As leaders, women are also more likely than men to encounter microaggressions. From mansplaining — which refers to a man interrupting a woman to explain something that she knows more about than he does — to “bropropriating,” which is a man taking credit for an idea that a woman originally presented, women encounter subtle and not so subtle efforts to undermine their authority and contributions. So, they leave.

Overcoming the Gender Pay Gap in MBA Programs

Addressing the gender pay gap is not only the right thing to do, but it also helps retain talent and avoid future employer-employee “breakups.” Furthermore, as college women graduate with their MBA degrees, organizations should be mindful to address this gap to recruit and retain top talent. In particular, three measures can help address pay disparities and support women’s career advancement:

  • Pay audits: Although the Equal Pay Act of 1963 was intended to ensure men and women get paid equally for comparable work, the gender pay gap persists. Conducting annual pay audits to ensure that employees are paid equally for their work and their education level can narrow the gender pay gap.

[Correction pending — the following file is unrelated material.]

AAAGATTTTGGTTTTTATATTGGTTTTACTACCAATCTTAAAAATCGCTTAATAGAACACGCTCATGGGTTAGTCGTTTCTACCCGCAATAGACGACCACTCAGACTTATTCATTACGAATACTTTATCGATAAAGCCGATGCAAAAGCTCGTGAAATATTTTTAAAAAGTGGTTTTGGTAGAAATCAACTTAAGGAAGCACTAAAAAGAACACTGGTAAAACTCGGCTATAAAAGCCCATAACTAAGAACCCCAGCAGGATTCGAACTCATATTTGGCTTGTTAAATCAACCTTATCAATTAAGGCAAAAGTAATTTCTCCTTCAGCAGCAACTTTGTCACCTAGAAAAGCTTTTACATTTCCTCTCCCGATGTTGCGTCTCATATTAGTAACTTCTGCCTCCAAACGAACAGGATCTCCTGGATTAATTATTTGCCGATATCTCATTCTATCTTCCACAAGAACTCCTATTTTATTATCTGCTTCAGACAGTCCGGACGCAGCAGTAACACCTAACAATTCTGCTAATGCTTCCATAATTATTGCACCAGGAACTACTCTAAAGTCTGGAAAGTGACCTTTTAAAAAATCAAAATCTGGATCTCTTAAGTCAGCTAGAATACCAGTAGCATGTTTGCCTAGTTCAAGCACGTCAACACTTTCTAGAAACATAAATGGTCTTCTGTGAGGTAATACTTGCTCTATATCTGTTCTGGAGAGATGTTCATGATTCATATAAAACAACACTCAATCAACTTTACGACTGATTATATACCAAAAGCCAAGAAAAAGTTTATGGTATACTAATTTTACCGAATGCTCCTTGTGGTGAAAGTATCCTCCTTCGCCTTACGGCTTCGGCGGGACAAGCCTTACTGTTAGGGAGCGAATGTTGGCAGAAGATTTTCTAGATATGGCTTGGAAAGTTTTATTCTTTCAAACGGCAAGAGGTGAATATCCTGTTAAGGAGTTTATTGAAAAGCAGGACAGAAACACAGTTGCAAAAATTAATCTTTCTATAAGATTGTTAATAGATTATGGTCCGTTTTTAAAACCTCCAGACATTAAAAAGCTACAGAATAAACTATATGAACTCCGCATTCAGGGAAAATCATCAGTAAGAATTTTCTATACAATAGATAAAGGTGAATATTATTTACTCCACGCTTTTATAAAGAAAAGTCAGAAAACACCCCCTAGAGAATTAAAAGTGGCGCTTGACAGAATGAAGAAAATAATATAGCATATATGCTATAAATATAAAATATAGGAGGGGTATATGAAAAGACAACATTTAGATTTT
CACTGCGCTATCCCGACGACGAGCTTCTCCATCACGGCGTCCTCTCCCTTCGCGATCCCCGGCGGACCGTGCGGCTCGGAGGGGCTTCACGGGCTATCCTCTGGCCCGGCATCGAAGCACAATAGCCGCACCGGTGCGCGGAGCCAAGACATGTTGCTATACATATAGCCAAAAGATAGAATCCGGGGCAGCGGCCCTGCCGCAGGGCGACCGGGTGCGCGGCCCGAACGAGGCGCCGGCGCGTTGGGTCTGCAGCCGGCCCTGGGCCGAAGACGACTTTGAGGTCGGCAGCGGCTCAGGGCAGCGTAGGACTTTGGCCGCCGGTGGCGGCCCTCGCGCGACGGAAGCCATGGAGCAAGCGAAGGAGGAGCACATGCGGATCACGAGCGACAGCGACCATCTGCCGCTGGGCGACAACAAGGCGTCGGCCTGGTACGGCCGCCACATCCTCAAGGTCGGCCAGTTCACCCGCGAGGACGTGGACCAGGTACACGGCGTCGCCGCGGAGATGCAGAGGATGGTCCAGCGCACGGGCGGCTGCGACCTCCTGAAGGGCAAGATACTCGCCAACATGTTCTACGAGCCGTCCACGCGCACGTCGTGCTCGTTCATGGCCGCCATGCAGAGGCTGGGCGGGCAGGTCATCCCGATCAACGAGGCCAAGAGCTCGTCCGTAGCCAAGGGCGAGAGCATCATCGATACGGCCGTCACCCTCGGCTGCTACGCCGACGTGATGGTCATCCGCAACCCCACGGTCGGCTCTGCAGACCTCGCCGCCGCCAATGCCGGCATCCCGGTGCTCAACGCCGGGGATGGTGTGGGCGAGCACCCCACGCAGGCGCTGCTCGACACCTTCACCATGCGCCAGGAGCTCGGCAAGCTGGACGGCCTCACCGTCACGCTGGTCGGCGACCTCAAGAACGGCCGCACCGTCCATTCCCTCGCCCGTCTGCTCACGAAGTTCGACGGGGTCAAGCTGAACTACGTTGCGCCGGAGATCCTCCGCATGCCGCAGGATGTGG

• Pay transparency: Some states have adopted legislation that requires employers to disclose compensation information. In California, for example, an employer with 15 or more employees must include the pay scale for every position in a job posting. Providing job applicants with information about pay, even when it is not legally required, may reduce pay disparities and eliminate women’s need to negotiate fair pay with employers.
  • Mentorship: It goes without saying that mentorship is crucial to career advancement for any person, especially students graduating college and entering the workforce. I asked Dr. Ellen Ensher, a leading expert in mentoring and careers, her thoughts on the importance of mentorship, and she said, Mentors often provide access to stretch assignments, have insights on what it takes to get promoted, and can provide coaching that is crucial to getting ahead. They also have a network of talent, so their social capital is valuable.

Women are enrolling in MBA programs at record numbers, but the return on their academic investment has proven to be limited. While an MBA initially boosts pay, data demonstrates that it ultimately falls short of closing the gender pay gap, and workplace biases continue to perpetuate pay inequity and hinder women’s career advancement.

Obtaining an advanced degree may help at the individual level. Still, measures such as pay audits, compensation transparency, and mentorship are necessary at the organizational level for women MBA graduates to receive the ROI they desire and deserve.